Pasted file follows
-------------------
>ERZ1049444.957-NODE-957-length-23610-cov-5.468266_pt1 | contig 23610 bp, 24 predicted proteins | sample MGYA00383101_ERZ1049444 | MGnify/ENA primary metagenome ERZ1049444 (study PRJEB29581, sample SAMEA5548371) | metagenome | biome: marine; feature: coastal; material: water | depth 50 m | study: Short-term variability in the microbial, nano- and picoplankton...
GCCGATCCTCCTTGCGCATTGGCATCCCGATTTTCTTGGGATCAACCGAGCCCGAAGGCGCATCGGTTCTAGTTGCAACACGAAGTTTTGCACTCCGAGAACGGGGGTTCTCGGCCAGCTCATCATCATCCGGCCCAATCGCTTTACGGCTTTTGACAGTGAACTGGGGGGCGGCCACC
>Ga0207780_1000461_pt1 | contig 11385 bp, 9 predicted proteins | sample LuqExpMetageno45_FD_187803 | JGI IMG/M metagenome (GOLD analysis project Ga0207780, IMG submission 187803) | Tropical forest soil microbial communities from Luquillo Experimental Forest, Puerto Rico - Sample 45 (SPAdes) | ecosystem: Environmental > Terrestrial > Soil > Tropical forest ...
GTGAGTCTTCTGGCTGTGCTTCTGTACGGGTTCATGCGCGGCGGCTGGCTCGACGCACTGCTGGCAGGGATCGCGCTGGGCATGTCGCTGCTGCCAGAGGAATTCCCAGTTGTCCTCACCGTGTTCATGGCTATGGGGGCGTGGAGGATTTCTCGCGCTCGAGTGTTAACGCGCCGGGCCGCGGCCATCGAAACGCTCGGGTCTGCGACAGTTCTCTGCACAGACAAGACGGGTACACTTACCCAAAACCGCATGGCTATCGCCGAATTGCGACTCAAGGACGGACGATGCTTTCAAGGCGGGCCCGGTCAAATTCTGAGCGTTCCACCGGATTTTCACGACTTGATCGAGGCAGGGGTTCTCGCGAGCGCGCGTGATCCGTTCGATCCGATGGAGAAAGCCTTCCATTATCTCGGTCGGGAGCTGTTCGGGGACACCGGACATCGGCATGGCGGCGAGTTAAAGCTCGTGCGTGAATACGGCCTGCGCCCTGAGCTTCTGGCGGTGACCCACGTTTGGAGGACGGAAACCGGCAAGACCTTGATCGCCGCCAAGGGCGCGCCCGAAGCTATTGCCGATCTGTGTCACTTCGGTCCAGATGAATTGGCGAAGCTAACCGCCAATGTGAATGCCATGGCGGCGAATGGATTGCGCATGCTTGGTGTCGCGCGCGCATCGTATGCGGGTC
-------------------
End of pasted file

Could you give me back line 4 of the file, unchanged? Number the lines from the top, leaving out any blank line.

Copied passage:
GTGAGTCTTCTGGCTGTGCTTCTGTACGGGTTCATGCGCGGCGGCTGGCTCGACGCACTGCTGGCAGGGATCGCGCTGGGCATGTCGCTGCTGCCAGAGGAATTCCCAGTTGTCCTCACCGTGTTCATGGCTATGGGGGCGTGGAGGATTTCTCGCGCTCGAGTGTTAACGCGCCGGGCCGCGGCCATCGAAACGCTCGGGTCTGCGACAGTTCTCTGCACAGACAAGACGGGTACACTTACCCAAAACCGCATGGCTATCGCCGAATTGCGACTCAAGGACGGACGATGCTTTCAAGGCGGGCCCGGTCAAATTCTGAGCGTTCCACCGGATTTTCACGACTTGATCGAGGCAGGGGTTCTCGCGAGCGCGCGTGATCCGTTCGATCCGATGGAGAAAGCCTTCCATTATCTCGGTCGGGAGCTGTTCGGGGACACCGGACATCGGCATGGCGGCGAGTTAAAGCTCGTGCGTGAATACGGCCTGCGCCCTGAGCTTCTGGCGGTGACCCACGTTTGGAGGACGGAAACCGGCAAGACCTTGATCGCCGCCAAGGGCGCGCCCGAAGCTATTGCCGATCTGTGTCACTTCGGTCCAGATGAATTGGCGAAGCTAACCGCCAATGTGAATGCCATGGCGGCGAATGGATTGCGCATGCTTGGTGTCGCGCGCGCATCGTATGCGGGTC